Another aspect of car safety introduced: Underwater escape!

Another aspect of car safety introduced: Underwater escape!
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Australian crash test (ANCAP) gets underwater escape as an additional factor

Another aspect of car safety introduced: Underwater escape!

Testing cars for on-road crashes is not a surprising thing for anyone but testing the cars underwater for safety is something that you may have never heard of. Well, if you are of those people then we would like to inform you that the folks at the Australasian New Car Assessment Program (ANCAP) – the NCAP agency of Australia are doing this exact thing. Recently, (ANCAP) stated that starting in January 2023, it will begin testing vehicles underwater. The new standards will be an addition to the rescue techniques now used by ANCAP, which evaluate vehicle accessibility following an accident.

According to the organisation, car makers selling vehicles in Australia must now show evidence that passengers will be able to unlock doors and operate electric windows for up to 10 minutes after the vehicle has been submerged in water. ANCAP stated that this is being done to allow people to safely escape the car in an event of an accident where the car may get submerged into body water. In its statement, the agency added that if the windows or doors do not open, automakers must additionally offer a way for occupants to safely crack through the side window for escape. The owner’s manual should also include this information.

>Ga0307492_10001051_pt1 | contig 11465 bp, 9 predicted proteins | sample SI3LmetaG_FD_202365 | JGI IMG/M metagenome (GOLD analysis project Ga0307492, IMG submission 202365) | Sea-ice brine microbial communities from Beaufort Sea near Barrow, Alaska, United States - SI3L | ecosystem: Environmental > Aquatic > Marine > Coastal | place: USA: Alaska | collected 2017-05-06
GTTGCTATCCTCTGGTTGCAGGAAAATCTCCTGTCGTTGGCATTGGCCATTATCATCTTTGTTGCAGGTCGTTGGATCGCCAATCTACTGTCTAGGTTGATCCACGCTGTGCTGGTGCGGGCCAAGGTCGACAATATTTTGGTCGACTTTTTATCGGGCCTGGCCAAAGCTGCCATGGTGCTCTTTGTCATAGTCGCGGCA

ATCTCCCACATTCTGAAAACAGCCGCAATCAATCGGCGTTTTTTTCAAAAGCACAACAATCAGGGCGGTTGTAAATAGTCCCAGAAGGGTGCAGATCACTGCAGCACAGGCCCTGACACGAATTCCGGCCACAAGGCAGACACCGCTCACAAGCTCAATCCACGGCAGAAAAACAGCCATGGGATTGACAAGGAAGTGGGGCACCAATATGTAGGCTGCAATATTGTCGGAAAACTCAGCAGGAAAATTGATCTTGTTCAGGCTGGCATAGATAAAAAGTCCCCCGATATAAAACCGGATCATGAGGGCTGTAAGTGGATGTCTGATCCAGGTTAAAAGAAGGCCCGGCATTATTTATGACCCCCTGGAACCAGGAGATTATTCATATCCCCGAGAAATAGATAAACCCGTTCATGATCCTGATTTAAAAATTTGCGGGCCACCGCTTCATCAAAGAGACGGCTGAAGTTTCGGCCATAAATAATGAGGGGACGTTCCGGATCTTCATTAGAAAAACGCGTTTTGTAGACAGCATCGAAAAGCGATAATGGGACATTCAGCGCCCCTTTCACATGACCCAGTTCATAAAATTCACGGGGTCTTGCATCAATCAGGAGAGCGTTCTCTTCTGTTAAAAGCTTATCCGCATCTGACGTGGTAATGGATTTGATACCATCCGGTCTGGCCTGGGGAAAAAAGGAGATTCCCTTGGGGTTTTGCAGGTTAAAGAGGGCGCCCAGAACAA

Furthermore, it added that the vehicle submergence testing will now be included in the Adult Occupant Protection Assessment category of ANCAP starting in January of 2023. The decision was taken against the backdrop of catastrophic floods in Australia’s eastern regions. In just four days, parts of New South Wales received 36.7 inches of rain. Since the beginning of 2022, the region has been hit by a series of catastrophic flooding disasters, making it difficult for residents to recover and rebuild.

In addition, the testing authority will also include additional elements in these tests to evaluate kids’ presence detection systems. If a child is left in a locked car, these devices will monitor the back seats and doors and alert the driver or emergency services. The notifications will be sent visually and audibly, either by honking or by sending an alarm to an app on the driver’s phone.

AEB (automatic emergency braking) technologies will also be emphasised in the tests from ANCAP. Also, new studies will be conducted to establish how these systems work in the presence of motorbikes, which are more difficult to detect than automobiles or other bigger vehicles. From 2023, all new vehicles sold in Australia must include AEB, with the requirement extended to all older models sold by 2025.

In other NCAP news, recently, the Minister of Road Transport and Highways (MoRTH) Nitin Gadkari made an announcement that he has approved a draft GSR (General Statutory Rules) notification for Bharat NCAP or New Car Assessment Programme. The MoRTH minister shared this news via Twitter.

Gadkari in a series of Twitter thread said, “I have now approved the Draft GSR Notification to introduce Bharat NCAP (New Car Assessment Program), wherein automobiles in India shall be accorded Star Ratings based upon their performance in Crash Tests. @PMOIndia” He further added, “Bharat-NCAP will serve as a consumer-centric platform allowing customers to opt for safer cars based upon their star-ratings, while promoting a healthy competition among OEMs in India to manufacture safer vehicles.”

 



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